Sarah Palin Is Right About Franklin Graham’s Speech Rights

Sarah Palin is right. Franklin Graham should be allowed to express his views that Islam is a “a very evil and wicked religion.” In fact, I also applaud Franklin Graham for having the conviction of his faith to use his bully pulpit to draw hard theological walls. Although I totally disagree with his interpretation, the fact of the matter is that religions have certain redlines that cannot be crossed. As a Muslim, I cannot accept the divinity of Jesus. For someone like Graham, that means we can never converse. Palin is absolutely right that he should not be penalized for his views.

However, Palin is also wrong. Graham is not being penalized. The focus of the Pentagon’s actions in disinviting Graham from the National Day of Prayer (and also canceling the entire event) are not Graham, but unit cohesion. While Graham’s ego may be bruised, his presence would send a message that the military is not welcoming to non-Christians. This attitude creates division in the ranks and says that the law of the land — full equality for all citizens — is irrelevant. Neither message is a good one for the country. No one has told Graham to change what he says, or to change his beliefs. I am sure there are a good number of service members who agree with him. The key thing is that the government is not making it official policy to exclude large swathes of people. It is for similar reasons that the Pentagon does not invite Fred Phelps of Westboro Baptist Church. I think Palin should speak out in support of him next. Being representative of the country means putting the country ahead of individual pride. Graham threatened the cohesion of the country. That that does not make him evil. It does not mean he is a traitor. It means that he should not be given an implicit endorsement by the government, thereby legitimizing his views as American views. So Palin is right for Graham, just not right for America.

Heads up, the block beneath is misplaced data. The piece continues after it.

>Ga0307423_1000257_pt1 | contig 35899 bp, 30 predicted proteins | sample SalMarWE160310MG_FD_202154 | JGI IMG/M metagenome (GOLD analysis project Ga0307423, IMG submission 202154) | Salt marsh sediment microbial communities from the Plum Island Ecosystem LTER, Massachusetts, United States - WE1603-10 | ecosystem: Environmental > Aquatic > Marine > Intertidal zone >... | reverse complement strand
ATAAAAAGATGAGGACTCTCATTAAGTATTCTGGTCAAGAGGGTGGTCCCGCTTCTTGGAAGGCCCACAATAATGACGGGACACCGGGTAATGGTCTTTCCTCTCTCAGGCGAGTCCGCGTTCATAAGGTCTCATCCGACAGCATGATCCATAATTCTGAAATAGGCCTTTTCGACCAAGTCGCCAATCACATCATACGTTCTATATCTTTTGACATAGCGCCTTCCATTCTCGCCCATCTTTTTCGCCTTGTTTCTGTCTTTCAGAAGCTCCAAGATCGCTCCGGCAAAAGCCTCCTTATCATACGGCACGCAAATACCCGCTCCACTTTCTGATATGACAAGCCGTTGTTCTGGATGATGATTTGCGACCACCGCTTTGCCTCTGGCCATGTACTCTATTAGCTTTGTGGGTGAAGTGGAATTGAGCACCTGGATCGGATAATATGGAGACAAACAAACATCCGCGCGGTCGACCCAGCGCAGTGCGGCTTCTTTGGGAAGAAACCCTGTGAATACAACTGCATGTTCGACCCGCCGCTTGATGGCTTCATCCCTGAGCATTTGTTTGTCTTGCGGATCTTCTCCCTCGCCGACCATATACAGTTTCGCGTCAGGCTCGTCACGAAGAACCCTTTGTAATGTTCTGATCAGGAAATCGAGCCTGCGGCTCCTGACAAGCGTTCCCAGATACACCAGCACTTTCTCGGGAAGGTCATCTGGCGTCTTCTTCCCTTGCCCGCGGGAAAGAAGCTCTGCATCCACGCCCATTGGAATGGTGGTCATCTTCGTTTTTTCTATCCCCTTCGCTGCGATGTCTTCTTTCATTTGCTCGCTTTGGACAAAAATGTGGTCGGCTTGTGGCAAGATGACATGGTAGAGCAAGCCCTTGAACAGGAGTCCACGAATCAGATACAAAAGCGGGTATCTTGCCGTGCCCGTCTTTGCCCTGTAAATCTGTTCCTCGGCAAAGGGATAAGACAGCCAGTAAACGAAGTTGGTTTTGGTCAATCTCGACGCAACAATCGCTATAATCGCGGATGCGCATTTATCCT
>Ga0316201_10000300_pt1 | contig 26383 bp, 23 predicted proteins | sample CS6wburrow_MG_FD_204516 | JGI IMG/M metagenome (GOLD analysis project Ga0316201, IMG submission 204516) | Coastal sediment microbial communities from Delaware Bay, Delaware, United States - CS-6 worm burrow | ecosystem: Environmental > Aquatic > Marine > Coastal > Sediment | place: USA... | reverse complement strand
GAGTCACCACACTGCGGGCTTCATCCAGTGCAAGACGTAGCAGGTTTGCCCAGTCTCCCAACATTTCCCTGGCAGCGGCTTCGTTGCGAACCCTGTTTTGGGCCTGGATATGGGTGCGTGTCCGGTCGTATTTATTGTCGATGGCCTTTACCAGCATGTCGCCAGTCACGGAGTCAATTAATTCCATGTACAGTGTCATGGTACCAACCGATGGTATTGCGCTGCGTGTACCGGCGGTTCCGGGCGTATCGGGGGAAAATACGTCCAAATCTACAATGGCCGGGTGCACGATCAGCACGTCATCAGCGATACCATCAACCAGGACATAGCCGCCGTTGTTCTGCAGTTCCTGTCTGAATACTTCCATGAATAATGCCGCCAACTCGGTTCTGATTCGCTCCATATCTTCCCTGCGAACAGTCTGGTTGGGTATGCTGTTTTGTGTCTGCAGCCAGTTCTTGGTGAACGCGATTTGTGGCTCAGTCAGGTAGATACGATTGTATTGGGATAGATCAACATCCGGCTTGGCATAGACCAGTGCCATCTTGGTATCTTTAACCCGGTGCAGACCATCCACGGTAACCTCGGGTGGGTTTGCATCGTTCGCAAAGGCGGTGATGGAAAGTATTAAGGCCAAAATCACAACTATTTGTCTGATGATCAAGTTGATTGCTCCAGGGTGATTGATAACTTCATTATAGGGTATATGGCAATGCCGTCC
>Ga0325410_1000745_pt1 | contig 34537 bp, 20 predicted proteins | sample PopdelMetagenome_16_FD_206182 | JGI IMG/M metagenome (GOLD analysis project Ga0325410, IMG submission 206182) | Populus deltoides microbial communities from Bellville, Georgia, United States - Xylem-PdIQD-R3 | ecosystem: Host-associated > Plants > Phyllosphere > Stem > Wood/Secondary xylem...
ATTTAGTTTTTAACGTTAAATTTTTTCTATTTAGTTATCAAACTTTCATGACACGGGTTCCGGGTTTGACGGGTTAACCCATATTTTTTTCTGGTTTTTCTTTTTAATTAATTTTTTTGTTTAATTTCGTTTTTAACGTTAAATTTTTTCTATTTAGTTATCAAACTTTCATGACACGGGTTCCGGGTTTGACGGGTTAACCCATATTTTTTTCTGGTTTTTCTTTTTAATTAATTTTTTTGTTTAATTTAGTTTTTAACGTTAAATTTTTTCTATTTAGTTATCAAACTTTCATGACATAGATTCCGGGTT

hrashid@mac.com'

Hussein Rashid is a native New Yorker and Proud Muslim. Currently an instructor at the Center for Spiritual Inquiry at Park Avenue Christian Church and based at Hofstra University, he is deeply committed to interfaith work and is passionate about teaching. He believes we need to start talking more intelligently about Islam specifically, and religion generally.